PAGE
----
Buying a bike from your local bike shop provides you with valuable ongoing access to service and expertise. Because you’re likely to make repeat visits to the shop, it’s a good idea to find somewhere close to home, so help is conveniently at hand in an event of an issue. That said, it does pay to shop around.

Picking the right bike shop is more important than many people may think, particularly if you’re not into DIY maintenance. The shop that sold you your bike should have ready access to any replacement parts that may be required in the future. 

Bikes come in all shapes and sizes, and a bike shop will measure you to ensure you’re getting the right sized frame. They should also fit you on the bike before you roll out the store. 

Most importantly, when it comes to buying a road bike, you should feel like a kid on Christmas morning, and if sales staff don’t make you feel like this – keep shopping around because you haven’t found the right store.

Be wary of sales assistants who ask you how much you want to spend before they ask what kind of bike you’re after. Whilst it’s important to qualify your budget, this question can also betray an interest in making a quick sale, rather than a real attempt to match you to the perfect bike.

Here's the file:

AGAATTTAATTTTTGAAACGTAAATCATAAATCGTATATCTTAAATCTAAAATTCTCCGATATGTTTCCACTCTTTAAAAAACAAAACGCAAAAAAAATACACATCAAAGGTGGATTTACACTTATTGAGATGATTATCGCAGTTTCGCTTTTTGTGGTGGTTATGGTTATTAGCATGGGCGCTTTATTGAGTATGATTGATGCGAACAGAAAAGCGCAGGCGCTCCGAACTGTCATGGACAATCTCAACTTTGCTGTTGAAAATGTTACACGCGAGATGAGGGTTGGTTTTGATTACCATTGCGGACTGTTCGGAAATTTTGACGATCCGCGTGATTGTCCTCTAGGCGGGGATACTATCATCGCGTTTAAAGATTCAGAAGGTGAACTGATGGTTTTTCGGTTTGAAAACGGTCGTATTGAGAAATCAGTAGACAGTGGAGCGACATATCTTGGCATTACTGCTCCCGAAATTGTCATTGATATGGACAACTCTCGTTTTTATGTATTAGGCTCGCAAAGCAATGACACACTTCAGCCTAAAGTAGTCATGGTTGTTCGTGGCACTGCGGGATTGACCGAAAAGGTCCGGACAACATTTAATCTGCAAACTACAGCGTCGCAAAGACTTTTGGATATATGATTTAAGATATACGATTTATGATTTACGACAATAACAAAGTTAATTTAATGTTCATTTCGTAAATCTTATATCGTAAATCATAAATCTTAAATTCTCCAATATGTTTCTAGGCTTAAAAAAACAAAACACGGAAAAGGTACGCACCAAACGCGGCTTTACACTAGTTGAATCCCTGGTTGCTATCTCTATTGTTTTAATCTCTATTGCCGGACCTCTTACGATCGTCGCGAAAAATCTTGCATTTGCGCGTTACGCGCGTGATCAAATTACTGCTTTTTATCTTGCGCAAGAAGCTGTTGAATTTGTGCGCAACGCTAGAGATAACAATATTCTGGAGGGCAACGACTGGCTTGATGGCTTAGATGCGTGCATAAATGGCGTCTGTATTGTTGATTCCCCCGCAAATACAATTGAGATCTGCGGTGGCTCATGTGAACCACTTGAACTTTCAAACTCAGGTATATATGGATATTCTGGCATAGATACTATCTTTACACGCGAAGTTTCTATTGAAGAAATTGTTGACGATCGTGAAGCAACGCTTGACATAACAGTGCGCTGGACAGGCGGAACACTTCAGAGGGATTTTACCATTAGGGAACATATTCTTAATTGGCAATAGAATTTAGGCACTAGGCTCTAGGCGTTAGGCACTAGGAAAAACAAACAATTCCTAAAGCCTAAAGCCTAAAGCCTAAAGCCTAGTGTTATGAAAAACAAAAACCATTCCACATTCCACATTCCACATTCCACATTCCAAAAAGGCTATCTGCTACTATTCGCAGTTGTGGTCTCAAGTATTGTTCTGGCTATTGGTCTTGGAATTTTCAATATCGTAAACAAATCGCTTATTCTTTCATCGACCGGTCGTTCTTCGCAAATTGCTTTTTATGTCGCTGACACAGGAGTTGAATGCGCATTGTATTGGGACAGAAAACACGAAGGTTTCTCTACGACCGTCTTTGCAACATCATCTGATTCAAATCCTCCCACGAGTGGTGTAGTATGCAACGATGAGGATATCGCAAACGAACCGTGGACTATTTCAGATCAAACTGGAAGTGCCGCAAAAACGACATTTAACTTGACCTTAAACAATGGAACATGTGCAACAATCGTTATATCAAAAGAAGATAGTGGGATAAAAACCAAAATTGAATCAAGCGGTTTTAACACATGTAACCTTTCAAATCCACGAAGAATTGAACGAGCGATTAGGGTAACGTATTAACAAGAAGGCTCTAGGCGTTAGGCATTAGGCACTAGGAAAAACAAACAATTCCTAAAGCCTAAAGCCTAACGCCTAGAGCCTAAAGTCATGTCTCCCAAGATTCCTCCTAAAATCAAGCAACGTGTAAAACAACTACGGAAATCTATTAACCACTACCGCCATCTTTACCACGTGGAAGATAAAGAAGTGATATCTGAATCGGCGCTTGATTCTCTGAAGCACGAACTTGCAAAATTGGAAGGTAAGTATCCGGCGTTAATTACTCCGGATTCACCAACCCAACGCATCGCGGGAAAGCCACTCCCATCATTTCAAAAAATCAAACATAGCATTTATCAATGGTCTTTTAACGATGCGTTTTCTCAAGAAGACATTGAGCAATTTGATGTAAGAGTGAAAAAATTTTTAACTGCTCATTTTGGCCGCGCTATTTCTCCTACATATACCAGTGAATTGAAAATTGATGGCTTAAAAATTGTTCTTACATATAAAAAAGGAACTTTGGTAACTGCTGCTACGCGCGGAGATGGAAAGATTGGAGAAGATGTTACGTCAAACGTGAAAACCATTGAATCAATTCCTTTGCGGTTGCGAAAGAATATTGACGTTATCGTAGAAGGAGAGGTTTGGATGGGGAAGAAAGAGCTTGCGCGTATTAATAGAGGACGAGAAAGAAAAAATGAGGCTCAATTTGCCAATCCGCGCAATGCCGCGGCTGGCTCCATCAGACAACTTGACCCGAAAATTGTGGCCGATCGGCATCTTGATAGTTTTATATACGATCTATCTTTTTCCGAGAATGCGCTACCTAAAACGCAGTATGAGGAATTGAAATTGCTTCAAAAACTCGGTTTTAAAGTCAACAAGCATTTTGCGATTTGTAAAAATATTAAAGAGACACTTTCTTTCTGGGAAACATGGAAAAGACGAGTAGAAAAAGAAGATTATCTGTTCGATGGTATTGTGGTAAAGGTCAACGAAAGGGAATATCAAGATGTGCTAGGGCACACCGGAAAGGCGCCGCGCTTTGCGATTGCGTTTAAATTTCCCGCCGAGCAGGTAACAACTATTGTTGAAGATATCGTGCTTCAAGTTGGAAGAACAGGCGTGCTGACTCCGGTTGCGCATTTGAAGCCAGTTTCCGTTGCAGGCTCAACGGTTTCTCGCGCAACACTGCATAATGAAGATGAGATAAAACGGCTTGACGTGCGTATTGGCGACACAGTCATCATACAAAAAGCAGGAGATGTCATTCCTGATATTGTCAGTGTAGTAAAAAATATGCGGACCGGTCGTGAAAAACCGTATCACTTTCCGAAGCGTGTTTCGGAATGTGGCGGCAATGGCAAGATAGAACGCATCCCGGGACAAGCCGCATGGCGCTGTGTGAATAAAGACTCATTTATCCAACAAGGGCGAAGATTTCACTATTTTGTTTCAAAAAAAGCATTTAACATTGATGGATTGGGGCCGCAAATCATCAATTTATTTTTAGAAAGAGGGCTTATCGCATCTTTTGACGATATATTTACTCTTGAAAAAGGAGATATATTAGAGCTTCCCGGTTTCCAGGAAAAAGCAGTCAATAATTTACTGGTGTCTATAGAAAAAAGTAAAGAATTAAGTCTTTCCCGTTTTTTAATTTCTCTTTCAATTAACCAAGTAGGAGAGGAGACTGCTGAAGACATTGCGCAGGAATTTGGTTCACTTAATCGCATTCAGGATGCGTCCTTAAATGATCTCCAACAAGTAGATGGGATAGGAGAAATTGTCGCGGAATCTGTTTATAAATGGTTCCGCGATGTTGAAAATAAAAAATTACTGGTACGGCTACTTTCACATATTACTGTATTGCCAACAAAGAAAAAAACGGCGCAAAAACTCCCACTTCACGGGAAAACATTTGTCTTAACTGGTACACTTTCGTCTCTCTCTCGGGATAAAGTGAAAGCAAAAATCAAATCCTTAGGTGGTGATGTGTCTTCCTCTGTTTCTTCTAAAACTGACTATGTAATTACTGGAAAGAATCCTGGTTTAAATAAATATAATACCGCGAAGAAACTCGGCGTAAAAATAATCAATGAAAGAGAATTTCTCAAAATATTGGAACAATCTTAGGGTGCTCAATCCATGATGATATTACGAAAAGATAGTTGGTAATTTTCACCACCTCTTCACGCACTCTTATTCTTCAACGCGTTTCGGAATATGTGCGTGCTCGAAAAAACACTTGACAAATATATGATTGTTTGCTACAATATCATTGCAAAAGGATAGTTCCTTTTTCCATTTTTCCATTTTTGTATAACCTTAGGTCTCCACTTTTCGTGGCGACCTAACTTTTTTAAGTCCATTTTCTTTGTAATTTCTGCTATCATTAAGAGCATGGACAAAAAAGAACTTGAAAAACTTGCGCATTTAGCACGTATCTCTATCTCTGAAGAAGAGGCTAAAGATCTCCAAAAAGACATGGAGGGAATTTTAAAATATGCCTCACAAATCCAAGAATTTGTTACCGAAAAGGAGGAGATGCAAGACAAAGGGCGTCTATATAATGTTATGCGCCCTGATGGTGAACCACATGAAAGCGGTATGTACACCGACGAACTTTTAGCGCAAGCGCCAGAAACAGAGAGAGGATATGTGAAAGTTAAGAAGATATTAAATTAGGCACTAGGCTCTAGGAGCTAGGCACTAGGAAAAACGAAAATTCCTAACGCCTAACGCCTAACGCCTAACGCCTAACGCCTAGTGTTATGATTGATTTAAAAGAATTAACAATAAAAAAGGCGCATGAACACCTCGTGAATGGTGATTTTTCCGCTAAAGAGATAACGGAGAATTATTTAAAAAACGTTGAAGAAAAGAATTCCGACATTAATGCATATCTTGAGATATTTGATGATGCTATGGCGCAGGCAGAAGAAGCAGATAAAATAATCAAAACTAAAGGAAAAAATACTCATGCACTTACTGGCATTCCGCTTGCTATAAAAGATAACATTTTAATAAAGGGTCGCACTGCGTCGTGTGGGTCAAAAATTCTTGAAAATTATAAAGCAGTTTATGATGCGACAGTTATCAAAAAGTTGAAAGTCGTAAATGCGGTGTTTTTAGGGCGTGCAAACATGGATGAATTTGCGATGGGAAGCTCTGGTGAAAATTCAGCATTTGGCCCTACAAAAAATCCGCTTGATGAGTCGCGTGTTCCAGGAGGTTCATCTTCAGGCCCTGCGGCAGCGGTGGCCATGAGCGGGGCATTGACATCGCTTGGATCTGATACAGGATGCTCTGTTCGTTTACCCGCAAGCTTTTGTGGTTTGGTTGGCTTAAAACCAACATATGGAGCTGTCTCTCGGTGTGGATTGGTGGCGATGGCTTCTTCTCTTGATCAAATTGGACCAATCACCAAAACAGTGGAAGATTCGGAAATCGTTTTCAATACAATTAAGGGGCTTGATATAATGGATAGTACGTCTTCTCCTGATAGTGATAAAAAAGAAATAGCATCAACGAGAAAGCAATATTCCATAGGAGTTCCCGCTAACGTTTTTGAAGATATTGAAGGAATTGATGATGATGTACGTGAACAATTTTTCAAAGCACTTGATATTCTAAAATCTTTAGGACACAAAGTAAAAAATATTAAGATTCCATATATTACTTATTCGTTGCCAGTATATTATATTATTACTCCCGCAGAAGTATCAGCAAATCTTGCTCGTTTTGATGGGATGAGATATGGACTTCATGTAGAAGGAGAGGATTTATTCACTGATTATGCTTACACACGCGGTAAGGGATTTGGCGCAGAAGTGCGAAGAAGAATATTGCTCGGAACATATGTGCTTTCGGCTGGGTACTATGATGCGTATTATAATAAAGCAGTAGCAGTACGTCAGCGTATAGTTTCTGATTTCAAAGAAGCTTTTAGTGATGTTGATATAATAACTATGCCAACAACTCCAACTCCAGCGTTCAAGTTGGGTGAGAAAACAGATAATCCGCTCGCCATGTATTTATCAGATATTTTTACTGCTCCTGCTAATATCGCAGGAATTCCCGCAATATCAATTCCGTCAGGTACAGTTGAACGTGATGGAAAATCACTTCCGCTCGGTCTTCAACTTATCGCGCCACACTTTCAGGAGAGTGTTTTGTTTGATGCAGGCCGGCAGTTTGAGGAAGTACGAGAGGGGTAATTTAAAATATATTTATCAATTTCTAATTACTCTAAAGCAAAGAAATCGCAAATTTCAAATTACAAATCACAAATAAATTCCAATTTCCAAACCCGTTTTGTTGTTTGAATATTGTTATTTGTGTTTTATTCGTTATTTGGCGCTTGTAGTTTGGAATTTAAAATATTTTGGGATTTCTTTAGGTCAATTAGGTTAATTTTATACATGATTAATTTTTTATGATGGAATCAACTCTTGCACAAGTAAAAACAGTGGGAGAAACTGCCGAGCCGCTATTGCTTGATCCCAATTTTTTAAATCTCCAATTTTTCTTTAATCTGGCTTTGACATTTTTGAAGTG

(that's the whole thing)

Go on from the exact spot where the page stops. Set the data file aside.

If you’re feeling overwhelmed by the whole process, bring a friend with you to the shop who knows bikes to act as translator of sorts. Also be clear on what the conditions of the sale are, by considering such questions as:

  • What is the shop’s returns policy?
  • Does the bike come with a warranty?
  • Is servicing included in the cost of the bike? (Often the initial service, and increasingly, a year’s worth of servicing may be included)

Online: